London investment manager Sackville Capital has pivoted away from public markets and traditional investments in favour of private markets, with the high-profile hiring of a private equity stalwart to lead a highly-focused PE investing strategy.
Sackville, which is based on Mayfair’s Sackville Street, was founded by ex-Goldman banker Nasir Alsharif, last year tapped Benson Li to lead its strategy, which will see the firm ‘make targeted investments in lower and mid-market private equity via direct and indirect strategies, backing exceptional teams across high-conviction sectors’.
Li, who previously worked as a private equity partner at Clifford Street Advisors and has 20 years of experience in the field, has reportedly replaced Vasileios Kocheilas, who left the firm last year along with another of its portfolio managers.
Sackville’s new approach, enacted last year with Li’s hiring, replaced a multipronged strategy across public markets, private investments and real estate. It has been ‘driven by a conviction that this was where the firm could create the most significant long-term value’, Sackville says.
‘This includes a core lower mid-market private equity programme, and a continued focus on platform investments.’
As well as making investments in the lower and mid-market end of the private equity market, Sackville Capital says it works with ‘entrepreneurial investors’ to provide capital and expertise, ‘partnering with them to support the launch of their own investment firms with targeted private markets strategies’. According to Bloomberg, the firm has connections with at least one billionaire family in the Middle East, for which it manages its long-term investments strategy.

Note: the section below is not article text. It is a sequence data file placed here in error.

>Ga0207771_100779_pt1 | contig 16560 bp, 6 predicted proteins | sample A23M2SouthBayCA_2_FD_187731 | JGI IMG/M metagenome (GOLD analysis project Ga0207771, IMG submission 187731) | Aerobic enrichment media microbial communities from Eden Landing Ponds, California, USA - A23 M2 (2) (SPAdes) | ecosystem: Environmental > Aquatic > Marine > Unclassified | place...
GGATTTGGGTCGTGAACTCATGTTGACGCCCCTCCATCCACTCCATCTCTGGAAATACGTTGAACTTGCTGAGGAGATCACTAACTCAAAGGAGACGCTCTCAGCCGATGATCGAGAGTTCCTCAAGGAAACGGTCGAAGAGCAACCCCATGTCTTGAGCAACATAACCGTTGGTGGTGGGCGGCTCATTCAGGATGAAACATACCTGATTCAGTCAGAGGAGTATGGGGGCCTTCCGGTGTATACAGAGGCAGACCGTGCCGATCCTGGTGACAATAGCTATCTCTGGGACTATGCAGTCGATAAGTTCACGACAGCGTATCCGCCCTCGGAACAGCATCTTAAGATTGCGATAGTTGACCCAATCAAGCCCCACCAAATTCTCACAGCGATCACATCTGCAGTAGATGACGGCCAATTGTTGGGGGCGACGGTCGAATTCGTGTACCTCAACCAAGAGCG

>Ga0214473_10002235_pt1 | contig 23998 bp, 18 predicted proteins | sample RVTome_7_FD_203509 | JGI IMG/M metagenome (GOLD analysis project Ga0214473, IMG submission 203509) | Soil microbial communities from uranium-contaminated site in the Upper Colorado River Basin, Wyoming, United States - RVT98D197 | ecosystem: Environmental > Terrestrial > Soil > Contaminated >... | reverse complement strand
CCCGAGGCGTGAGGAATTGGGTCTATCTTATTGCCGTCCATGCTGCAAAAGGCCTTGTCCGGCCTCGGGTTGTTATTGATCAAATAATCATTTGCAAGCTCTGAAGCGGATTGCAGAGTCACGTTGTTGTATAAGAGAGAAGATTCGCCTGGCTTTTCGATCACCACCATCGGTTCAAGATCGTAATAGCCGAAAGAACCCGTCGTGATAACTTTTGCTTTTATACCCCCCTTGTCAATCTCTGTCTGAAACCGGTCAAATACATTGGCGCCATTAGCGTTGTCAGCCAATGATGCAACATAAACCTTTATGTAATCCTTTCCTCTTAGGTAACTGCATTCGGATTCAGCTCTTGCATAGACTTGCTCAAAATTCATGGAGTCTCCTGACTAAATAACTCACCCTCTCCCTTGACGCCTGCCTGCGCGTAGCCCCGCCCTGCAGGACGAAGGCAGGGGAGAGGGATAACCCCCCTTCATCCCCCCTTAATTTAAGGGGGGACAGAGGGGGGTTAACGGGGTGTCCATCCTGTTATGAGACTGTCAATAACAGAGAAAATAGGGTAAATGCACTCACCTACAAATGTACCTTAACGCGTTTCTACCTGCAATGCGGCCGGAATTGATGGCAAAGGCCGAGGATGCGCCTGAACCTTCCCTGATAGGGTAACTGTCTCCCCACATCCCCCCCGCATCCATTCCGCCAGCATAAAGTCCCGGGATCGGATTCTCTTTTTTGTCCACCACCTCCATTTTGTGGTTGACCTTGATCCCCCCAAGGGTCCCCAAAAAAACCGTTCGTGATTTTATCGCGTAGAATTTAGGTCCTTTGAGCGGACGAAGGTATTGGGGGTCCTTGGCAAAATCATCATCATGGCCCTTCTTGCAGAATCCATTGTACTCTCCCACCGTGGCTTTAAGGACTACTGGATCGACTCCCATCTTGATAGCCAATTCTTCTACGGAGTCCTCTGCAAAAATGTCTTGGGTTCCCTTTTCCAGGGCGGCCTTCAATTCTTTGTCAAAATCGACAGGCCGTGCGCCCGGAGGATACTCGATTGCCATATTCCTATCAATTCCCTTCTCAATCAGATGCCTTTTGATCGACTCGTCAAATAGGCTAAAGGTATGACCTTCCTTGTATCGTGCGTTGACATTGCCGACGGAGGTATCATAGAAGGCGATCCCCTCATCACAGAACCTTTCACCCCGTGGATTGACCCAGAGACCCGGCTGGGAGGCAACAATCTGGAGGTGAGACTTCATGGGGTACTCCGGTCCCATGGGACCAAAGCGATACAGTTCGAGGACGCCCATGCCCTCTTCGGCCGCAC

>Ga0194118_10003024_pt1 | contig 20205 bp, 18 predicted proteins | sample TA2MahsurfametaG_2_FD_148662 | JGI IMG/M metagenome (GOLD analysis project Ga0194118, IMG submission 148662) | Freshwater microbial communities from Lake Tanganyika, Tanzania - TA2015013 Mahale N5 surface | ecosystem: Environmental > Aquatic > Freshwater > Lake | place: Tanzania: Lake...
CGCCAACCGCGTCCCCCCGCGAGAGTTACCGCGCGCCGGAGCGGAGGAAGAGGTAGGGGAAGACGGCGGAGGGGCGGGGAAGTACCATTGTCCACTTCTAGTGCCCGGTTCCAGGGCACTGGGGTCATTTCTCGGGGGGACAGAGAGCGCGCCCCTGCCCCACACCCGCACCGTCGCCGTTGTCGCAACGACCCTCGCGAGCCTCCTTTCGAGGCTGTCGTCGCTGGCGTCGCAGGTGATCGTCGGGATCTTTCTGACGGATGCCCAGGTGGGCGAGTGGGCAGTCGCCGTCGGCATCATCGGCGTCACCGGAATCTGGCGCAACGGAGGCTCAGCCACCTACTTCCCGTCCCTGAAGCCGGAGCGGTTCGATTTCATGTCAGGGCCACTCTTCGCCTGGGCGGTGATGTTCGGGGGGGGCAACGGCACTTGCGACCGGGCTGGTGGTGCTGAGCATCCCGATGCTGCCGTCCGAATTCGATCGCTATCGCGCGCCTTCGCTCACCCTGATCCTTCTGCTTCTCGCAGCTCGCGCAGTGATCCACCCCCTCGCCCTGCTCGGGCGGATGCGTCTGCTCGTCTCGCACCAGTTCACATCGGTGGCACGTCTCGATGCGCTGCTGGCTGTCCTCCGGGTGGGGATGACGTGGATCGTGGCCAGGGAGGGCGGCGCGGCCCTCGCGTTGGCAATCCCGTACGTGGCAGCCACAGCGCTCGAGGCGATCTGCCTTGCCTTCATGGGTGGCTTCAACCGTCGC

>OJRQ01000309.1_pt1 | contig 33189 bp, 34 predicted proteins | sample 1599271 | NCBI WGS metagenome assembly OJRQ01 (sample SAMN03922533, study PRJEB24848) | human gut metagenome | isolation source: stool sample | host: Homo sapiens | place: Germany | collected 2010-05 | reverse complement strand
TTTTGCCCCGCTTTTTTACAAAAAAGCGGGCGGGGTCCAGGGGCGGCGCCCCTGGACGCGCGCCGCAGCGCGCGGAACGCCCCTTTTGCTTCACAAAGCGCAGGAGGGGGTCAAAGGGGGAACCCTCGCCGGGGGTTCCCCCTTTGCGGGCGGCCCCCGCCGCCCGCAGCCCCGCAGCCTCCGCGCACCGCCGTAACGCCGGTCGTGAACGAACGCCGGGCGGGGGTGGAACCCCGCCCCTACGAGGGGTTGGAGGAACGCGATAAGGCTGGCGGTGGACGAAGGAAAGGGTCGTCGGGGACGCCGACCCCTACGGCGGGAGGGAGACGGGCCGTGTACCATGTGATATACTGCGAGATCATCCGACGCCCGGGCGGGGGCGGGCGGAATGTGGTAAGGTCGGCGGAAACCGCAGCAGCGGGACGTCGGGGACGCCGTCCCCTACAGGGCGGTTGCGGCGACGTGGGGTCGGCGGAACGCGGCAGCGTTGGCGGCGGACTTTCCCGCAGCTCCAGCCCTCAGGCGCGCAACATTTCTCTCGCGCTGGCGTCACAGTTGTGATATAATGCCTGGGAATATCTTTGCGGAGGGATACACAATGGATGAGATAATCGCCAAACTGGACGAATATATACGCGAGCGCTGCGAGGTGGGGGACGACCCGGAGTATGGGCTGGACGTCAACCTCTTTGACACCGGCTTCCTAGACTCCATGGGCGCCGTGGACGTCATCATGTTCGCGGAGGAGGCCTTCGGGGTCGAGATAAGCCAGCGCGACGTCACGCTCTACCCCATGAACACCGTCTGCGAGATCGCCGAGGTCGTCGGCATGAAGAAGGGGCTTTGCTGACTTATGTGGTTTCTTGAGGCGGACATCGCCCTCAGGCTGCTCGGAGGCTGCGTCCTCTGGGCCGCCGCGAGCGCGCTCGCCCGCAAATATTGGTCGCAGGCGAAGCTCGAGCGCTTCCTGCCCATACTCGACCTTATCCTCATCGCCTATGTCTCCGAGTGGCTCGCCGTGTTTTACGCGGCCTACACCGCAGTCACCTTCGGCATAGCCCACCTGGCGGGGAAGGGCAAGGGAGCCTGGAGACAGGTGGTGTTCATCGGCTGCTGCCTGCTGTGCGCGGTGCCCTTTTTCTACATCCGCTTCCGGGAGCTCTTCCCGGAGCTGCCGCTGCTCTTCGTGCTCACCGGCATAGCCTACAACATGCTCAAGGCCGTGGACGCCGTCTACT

The strategy by Sackville provides yet more evidence that the world of private wealth is chasing private equity investments like never before. Last week, seasoned M&A specialist Jim Keeling told Spear’s there was ‘plenty of activity’ from UHNW investors looking to buy stakes in private businesses.
Keeling, whose firm facilitates the sale of family businesses worth between £10 million and £200 million, says strength at the lower end of private equity markets makes it ‘perfectly possible’ his firm Corbet Keeling will have its best-ever year in 2024.
‘[Our] end of the market is not hit as much as the headlines that one reads about. The much, much bigger deals have been slowing up a bit, but I don’t think it really impacts on the buyers at our end of the market.’
While Sackville Capital is devoting its investment operations towards hunting for deals in private markets, its geographical footprint has broadened. The firm has launched an office in Riyadh – a city which has seen rapid investment in its tourist economy recently. Alsharif, who serves as the firm’s executive chairman, was a founding member of Goldman Sachs’s business operations in Dubai, and also served as its head of investment management in Riyadh.
Sackville says it will look for ‘recession resilient businesses demonstrating a strong growth trajectory’, while its ‘target sectors’ for investment include healthcare, technology and financial services, with opportunities to be found across North America, Asia and the Middle East.